Black and White Film

I wanted to express my opinion on the ever-so-hipster topic of Black and White 35mm film. Since I’ve started shooting film (maybe I’ll write a post later to give a little more history), I’ve dabbled here and there into the world of monochrome and have come to some basic conclusions:

1) True silver halide Black and White film is grainy! I’ve tried ISO 50 through 1600 and they’re all slightly too grainy for my taste. Ilford PanF+ 50 is my favorite so far in this category, but is only fast enough for outdoor situations.

2) Ansel Adams was a genious – Black and White landscapes are incredibly hard to get right if you can’t make and manipulate your own prints. I’ve been experimenting with orange filters combined with polarizers to get his famous “black sky” look. I’ve got a long way to go…

3) To the “untrained” eye, including myself, the C41 (color development process) Black and White film photos look just as good or better. I’ve used both Kodak’s BW400CN and Ilford’s XP2 – the Kodak can come out with a slight purple tint during scanning, probably due to the orange film base. This has been hit-and-miss with different processors. The Ilford is higher contrast and smoother. I used it during a friend’s wedding last year and was very happy with the results.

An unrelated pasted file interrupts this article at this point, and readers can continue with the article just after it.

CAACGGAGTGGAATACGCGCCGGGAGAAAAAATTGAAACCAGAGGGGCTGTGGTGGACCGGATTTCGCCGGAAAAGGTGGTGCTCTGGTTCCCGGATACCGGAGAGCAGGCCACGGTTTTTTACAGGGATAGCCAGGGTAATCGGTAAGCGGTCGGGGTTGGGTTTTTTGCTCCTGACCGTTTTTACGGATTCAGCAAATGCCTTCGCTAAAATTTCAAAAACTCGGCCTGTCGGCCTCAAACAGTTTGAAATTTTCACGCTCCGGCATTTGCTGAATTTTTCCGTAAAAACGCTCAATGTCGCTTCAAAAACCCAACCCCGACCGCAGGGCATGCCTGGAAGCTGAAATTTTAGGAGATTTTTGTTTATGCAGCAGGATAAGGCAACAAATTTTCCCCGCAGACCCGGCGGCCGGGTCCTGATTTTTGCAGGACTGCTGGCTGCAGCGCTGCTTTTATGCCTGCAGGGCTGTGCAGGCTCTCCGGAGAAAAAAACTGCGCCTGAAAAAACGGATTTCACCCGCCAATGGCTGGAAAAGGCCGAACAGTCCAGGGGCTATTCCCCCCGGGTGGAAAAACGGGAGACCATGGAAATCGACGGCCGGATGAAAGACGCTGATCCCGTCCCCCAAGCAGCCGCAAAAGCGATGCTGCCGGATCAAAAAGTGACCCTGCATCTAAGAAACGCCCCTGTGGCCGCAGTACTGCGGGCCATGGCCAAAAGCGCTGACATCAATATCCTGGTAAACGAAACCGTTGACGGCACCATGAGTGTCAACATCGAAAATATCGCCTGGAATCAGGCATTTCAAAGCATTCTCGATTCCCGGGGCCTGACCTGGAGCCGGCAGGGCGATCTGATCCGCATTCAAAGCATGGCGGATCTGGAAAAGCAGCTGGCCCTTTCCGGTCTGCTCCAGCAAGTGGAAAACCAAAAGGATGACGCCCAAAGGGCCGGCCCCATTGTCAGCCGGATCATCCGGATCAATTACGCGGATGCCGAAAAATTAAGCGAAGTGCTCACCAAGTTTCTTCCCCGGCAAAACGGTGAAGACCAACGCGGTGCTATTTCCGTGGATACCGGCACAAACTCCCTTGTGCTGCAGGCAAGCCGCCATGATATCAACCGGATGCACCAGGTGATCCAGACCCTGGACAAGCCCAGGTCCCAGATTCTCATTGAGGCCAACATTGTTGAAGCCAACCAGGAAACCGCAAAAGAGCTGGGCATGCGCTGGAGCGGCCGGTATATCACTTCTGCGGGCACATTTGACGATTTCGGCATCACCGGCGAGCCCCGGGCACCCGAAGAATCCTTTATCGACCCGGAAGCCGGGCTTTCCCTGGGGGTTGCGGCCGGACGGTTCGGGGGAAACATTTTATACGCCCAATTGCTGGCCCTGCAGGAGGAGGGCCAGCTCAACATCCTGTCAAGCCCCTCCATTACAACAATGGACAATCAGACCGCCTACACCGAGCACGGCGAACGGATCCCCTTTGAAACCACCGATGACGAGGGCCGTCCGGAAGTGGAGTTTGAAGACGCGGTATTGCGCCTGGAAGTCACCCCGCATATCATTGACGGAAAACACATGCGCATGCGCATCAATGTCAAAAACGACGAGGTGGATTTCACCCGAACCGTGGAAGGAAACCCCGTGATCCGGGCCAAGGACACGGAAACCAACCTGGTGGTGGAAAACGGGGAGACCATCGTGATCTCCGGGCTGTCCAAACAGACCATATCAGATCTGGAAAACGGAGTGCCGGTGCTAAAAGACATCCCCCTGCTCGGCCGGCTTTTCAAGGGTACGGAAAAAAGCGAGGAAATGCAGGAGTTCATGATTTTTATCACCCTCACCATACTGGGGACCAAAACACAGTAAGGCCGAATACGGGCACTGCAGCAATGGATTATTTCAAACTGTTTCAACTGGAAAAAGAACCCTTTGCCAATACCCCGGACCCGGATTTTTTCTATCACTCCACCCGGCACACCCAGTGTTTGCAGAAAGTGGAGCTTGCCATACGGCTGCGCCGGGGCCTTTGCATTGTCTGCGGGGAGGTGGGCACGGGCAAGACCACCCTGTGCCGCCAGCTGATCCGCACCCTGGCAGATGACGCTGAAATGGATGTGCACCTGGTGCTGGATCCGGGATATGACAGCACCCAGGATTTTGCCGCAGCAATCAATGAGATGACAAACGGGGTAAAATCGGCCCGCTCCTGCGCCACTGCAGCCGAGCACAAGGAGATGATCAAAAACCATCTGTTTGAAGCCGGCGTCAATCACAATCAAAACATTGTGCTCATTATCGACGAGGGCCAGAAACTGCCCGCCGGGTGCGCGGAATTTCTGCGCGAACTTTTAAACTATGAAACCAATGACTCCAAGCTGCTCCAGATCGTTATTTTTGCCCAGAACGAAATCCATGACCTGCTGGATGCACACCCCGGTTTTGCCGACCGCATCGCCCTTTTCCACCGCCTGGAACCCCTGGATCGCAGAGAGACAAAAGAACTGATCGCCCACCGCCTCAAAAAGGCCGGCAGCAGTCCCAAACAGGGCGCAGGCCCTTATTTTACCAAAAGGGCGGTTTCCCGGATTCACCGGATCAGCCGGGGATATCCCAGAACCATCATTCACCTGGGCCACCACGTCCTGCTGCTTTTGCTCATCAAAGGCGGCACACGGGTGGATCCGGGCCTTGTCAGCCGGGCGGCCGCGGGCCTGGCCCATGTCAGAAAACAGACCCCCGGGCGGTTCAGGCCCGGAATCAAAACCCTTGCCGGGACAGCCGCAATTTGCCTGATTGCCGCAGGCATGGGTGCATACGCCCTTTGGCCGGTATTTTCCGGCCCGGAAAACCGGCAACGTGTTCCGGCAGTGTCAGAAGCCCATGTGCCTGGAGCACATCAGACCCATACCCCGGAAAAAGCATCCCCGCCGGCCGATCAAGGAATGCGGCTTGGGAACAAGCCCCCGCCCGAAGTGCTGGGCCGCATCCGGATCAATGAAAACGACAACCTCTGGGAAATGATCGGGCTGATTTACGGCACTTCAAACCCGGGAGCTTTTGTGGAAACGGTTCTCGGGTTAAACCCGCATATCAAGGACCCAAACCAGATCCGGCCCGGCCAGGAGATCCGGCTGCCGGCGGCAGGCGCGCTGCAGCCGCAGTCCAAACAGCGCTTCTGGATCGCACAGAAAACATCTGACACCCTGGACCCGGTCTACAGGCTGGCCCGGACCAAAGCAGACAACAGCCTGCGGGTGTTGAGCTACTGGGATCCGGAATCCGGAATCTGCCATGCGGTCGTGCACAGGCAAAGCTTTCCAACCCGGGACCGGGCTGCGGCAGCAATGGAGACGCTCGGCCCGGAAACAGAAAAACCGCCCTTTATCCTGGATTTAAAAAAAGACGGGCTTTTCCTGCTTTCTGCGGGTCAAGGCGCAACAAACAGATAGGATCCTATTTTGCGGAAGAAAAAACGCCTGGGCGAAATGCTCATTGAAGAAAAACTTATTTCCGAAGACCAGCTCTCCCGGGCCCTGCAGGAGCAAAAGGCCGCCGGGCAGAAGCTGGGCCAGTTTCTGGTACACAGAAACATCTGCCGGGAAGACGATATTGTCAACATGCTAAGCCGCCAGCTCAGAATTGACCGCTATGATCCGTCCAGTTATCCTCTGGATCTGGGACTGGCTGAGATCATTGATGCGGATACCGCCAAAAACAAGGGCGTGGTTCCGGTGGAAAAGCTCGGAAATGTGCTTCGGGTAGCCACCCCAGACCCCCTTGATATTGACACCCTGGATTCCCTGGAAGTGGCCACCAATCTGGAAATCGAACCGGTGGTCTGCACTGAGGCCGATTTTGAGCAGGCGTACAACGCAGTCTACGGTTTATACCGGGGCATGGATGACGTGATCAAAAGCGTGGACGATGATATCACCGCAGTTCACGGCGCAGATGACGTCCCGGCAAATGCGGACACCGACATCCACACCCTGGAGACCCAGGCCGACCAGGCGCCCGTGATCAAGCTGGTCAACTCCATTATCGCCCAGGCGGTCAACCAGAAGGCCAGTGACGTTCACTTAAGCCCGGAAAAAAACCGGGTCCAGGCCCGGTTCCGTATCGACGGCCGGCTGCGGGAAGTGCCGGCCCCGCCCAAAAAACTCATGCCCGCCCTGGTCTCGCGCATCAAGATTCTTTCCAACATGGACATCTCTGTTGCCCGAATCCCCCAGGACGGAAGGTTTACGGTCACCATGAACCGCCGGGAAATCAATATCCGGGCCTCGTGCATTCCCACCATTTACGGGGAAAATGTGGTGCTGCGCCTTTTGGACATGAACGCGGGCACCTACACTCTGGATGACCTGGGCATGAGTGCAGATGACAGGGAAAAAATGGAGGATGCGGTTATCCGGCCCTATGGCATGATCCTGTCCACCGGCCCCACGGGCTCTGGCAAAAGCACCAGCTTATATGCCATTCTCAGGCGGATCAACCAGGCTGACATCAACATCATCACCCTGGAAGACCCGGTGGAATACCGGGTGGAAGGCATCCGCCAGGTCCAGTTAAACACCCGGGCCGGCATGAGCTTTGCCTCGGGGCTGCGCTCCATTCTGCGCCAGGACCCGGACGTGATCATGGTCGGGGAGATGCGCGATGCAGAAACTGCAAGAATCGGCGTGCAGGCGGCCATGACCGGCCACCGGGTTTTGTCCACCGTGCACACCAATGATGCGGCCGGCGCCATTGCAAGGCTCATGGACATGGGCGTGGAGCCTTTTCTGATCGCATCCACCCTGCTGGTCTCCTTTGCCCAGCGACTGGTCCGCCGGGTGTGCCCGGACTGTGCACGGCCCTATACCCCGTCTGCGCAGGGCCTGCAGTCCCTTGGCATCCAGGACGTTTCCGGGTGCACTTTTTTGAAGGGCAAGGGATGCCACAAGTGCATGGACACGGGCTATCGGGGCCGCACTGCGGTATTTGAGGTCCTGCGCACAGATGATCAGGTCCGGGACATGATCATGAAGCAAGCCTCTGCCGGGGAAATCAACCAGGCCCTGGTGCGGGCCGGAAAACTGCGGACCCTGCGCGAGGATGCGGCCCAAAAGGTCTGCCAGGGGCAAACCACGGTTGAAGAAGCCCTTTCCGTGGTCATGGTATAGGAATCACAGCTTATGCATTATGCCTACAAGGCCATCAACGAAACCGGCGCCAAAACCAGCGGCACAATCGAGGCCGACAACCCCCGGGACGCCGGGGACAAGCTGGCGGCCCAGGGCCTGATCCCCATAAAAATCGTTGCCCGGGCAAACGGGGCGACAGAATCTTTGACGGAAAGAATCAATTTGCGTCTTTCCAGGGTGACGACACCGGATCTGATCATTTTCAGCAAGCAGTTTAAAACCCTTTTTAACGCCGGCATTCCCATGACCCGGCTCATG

I’m in the process of setting up a small darkroom to make some 8 x 10″ prints. I’m going to experiment with the C41 negatives to see if they can be printed with traditional Black and White gear. If it doesn’t work, that would be the only negative (no pun intended) of this film. Otherwise, I would use this stuff 99% of the time and let Costco develop and scan it for less than $5. It gets too expensive to use the real stuff when I don’t have any local silver halide developers.

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